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August 2009

August 2009 -- Wizards

Gallery

Columns

  • Wombat Droppings:
    Adventures in Assemblage
  • Behind the Art:
    Partners, Part 2
  • Part Time Painter:
    Meditation and the Part-Time Painter
  • EMG News:
    News for August
  • Artist Spotlight:
    Interview with Karyn Lewis

    Features

  • Fishing for Free Art

    Fiction

  • Poem: Wizardly Assistance
  • Fiction: Fiddle-Faddle

    Comics

  • Tomb of the King: Scepter, Part 1


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  • Meditation and the Part-Time Painter
    Part Time Painter
    by Nicole Cadet

    Iím the first to admit being a stress bunny. Some days I thrive on it, other days it near wrecks me. In my everyday life there came a point where I needed to sit back and start learning how to relax. One of the relaxation tools I learnt was meditation. Iím not great at it, I get distracted easily, and I donít do it anywhere near as regularly as I should. However, I did find that a nice side effect of relaxation and meditation was the improvement to my creativity.

    Now this is nothing new. Meditation has been linked to the arts and spirituality for centuries. Sumi-e is a way of meditating through calligraphy/ brush painting, the Mandala is a geometric pattern (often circular) used as a focus for meditation, even the architecture of temples and churches enhances the ability to relax and attain a higher sense of tranquillity and peace. Many artists talk about Ďbeing in the zoneí when they get so engrossed in a painting that everything flows and they lose track of time.

    Meditation can be as simple as:

  • Listening to a CD of yoga, tai-chi, or meditational music. Any type of music that helps you relax, brings down your heart rate, and contains no jarring lyrics or noise is good (normally I find music without words is best for pure meditation, but I like some New Age music with lyrics for relaxing and getting me into a painting mood. That being said, I donít paint to meditational music very often -- only when Iím trying to chill out or go for a particular mood in my painting).


  • Learning breathing techniques. There many techniques available, I use some simple ones such as ĎThe Relaxing Breathí (sometimes called the 4-7-8) a lot. It takes only a few minutes and has been called a natural tranquilizer -- which is great in stressful situations. Other techniques include things like Autogenic training (where you focus on a particular part of your body, relaxing each bit as you go).


  • Doing guided meditations. This is where you either listen to someone describe a meditation. They may tell you how to breathe, may describe a place youíre visiting or describe how you should be feeling. This is my personal favourite kind of meditation because itís a visual experience. Itís like travelling without leaving your house.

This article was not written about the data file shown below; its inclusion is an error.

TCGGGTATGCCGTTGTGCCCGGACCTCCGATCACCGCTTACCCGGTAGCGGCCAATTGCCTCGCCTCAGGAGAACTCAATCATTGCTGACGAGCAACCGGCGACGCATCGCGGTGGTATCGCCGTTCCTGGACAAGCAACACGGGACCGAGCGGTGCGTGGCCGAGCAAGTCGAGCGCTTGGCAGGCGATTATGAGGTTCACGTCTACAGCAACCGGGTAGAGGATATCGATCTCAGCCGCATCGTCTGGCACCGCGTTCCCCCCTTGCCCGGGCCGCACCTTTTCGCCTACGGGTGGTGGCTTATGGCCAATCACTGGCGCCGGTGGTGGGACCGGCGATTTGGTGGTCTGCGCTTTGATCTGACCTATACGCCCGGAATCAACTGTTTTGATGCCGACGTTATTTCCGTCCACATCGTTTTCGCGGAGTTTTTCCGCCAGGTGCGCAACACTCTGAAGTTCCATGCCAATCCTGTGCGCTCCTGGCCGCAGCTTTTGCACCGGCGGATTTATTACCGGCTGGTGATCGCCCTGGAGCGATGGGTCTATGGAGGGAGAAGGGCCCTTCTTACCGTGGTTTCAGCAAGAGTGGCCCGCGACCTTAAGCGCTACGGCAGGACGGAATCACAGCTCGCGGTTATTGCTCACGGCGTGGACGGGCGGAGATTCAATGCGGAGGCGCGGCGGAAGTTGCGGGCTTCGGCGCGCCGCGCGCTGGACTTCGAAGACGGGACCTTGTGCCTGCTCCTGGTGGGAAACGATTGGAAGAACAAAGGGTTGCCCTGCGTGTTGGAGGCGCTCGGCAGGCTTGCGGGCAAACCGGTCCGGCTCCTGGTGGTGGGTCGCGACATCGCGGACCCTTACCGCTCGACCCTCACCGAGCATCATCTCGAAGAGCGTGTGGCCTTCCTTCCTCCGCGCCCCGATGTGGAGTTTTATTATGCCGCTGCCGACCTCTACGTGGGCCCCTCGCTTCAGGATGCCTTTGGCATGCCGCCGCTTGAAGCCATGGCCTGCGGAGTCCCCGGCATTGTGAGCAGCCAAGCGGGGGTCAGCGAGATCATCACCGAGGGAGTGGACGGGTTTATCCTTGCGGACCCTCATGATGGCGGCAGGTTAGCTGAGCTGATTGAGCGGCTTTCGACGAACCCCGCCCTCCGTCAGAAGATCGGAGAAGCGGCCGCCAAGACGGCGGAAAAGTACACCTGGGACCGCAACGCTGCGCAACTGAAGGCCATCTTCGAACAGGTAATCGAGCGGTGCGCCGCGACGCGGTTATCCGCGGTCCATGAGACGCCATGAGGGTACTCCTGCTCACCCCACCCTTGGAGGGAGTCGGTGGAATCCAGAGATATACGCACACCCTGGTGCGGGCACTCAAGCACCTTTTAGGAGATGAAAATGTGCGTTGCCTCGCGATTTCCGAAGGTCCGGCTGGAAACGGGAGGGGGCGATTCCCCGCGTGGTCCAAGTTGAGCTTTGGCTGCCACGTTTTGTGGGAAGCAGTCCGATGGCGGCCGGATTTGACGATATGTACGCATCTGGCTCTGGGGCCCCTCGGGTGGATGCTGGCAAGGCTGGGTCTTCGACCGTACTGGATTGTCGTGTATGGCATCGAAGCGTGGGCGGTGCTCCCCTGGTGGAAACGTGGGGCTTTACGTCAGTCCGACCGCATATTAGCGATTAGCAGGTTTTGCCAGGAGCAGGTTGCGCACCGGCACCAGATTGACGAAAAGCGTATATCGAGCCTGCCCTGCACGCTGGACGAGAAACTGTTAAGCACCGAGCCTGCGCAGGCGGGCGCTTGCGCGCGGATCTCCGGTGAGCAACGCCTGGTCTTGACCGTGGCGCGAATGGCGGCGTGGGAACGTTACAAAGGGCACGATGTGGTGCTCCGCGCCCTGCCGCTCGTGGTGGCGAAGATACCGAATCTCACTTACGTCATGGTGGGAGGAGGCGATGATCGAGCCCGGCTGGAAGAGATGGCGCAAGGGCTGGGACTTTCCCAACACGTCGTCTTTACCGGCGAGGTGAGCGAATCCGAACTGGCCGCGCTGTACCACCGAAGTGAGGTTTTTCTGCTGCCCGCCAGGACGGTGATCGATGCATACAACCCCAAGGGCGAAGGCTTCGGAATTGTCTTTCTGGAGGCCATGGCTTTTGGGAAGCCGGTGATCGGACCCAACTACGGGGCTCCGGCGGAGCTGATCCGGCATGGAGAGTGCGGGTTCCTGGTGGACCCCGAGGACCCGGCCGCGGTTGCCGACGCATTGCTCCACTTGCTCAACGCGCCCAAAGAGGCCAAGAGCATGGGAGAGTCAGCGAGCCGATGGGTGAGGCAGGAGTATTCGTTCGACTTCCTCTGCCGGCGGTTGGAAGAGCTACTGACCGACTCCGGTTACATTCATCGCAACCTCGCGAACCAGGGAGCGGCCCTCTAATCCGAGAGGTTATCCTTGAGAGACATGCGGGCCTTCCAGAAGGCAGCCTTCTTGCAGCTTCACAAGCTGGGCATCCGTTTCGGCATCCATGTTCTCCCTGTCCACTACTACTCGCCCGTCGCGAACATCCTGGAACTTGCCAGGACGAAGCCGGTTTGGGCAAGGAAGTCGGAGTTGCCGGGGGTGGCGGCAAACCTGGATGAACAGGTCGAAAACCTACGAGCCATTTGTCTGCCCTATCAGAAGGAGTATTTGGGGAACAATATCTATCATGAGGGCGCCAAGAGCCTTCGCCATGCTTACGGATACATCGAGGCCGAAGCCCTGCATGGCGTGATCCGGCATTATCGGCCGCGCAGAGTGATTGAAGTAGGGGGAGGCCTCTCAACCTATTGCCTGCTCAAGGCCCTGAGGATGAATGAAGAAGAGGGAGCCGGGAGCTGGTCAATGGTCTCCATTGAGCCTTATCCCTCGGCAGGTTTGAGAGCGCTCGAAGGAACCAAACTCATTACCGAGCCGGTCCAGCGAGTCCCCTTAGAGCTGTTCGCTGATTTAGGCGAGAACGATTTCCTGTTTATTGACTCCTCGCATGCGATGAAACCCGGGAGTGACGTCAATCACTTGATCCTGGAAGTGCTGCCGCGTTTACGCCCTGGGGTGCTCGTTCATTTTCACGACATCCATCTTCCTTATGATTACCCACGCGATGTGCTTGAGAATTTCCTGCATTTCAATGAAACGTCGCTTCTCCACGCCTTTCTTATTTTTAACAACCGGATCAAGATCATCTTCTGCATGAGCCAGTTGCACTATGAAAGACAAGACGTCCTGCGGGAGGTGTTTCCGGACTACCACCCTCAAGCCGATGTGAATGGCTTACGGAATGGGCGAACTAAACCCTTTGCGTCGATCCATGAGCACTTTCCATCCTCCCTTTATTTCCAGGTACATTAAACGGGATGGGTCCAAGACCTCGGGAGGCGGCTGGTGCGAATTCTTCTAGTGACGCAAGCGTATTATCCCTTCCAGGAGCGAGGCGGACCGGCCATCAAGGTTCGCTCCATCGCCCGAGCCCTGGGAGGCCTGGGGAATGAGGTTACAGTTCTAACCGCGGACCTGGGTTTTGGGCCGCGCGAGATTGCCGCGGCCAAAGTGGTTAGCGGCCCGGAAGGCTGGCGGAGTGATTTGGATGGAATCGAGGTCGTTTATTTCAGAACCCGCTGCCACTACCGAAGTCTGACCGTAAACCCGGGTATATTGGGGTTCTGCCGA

• Focusing on an object such as a flame, crystal, religious icon or Mandala as you breath. You may have music or silence. I have a set of beads I wear. When I get stressed (and need to get my emotions under control) I use them as a focusing tool, rubbing my finger over the surface and focusing on the feel of the stone, or just counting them as I slow my breathing down.


  • Tai chi and yoga also utilise breathing and movement to achieve the same relaxation and peace.


  • It could even be sitting on a beach or your garden by yourself.


  • Meditation is about being in that particular moment and remaining focused and calm.

    So what are some of the benefits of meditation in regards to art and creativity?

  • It can help focus the mind before you start painting. If youíve got home from work, are wound up about some incident with the fax machine, itís a way to relax, calm you down, get rid of some of the negative energy youíre carrying around. This all sounds very ĎZení, but itís very simple -- if you are thinking about what happened at work, you arenít thinking about your artwork.


  • It can kick start the muse. Meditation is a great source of inspiration. Put on some soft dreamy music, lie back, let your mind take you to far away beaches, jungle paradises, marble halls with huge sweeping arches and columns running down one side. Guided meditations are often great for this as they may have sound effects such as running water, waves crashing, bird calls, thunder, all atmospheric elements to take you to another place.


  • It has health benefits. It improves your focus, can help your posture (depending on the type you do), can help your general well being and ability to cope with stress. Different kinds of meditation will do different things for you.


  • It reduces your stress and helps you cope with life better. If you are relaxed and coping, that spilt paint on your carefully detailed painting becomes an opportunity for a warrior to suddenly get a new costume!


  • Some people may say that the art of painting is like meditation. You know when everything just flows and youíre Ďin the zoneí. But if youíre having trouble getting into the Ďzoneí, need to unwind, or just want a way to unblock your creative energies, meditation or any of the associated meditative practices may help.

    * Please note that this is not a guide to meditation. Itís simply a summary of some of the types of mediation Iíve tried and how it has helped me as an artist.

    Nicole Cadet
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